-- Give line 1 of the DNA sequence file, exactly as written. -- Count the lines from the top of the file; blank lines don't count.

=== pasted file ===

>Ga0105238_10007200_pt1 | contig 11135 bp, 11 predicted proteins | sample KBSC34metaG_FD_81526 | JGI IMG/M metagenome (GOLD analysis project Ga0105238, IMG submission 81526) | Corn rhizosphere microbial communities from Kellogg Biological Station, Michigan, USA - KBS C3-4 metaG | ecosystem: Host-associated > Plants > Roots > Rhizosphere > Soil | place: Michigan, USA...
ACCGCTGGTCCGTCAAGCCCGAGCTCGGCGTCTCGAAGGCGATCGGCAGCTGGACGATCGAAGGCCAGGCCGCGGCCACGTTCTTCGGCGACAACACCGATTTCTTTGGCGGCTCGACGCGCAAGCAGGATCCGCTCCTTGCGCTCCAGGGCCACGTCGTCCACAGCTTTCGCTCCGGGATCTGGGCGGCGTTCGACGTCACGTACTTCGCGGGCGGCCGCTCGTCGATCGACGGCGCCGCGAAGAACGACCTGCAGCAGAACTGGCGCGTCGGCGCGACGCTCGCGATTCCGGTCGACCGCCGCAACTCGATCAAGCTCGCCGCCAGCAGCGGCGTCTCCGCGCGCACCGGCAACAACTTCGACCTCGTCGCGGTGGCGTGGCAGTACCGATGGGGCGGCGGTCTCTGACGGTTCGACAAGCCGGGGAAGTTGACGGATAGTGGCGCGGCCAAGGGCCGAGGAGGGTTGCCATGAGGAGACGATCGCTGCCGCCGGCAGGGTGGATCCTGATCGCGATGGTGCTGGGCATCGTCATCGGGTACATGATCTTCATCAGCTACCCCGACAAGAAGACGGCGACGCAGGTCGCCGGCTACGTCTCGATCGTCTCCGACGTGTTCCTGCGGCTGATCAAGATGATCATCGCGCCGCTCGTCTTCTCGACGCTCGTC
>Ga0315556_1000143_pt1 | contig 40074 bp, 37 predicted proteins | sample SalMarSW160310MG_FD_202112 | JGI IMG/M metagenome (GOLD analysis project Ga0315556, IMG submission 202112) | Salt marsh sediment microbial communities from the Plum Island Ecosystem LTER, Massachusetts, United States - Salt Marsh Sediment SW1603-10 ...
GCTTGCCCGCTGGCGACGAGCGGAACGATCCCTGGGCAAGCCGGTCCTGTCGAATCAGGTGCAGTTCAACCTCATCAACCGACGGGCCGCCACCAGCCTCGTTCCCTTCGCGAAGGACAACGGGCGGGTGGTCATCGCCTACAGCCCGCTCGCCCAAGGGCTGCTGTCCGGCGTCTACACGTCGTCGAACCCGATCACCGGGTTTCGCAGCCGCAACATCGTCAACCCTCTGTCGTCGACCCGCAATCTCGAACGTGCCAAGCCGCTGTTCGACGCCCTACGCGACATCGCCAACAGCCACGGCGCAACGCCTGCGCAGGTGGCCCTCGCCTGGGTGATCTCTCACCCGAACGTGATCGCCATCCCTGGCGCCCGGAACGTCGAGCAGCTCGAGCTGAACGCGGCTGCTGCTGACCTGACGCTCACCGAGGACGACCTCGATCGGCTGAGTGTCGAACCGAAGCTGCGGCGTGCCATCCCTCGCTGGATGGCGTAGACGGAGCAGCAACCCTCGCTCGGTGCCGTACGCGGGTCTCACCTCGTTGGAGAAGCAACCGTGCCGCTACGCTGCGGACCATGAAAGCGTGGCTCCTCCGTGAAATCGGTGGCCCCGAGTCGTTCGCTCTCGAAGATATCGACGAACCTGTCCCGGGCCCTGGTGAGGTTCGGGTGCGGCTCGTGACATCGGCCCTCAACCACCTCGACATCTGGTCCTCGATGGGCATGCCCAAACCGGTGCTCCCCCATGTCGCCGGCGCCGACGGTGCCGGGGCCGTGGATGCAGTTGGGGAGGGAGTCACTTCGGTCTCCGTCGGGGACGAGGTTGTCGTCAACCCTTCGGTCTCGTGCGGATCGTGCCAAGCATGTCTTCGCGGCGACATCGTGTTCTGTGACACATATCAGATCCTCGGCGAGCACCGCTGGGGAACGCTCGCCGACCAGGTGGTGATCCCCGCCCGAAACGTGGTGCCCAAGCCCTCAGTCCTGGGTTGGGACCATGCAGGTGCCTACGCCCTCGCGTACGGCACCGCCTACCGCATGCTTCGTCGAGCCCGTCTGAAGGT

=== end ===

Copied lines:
>Ga0105238_10007200_pt1 | contig 11135 bp, 11 predicted proteins | sample KBSC34metaG_FD_81526 | JGI IMG/M metagenome (GOLD analysis project Ga0105238, IMG submission 81526) | Corn rhizosphere microbial communities from Kellogg Biological Station, Michigan, USA - KBS C3-4 metaG | ecosystem: Host-associated > Plants > Roots > Rhizosphere > Soil | place: Michigan, USA...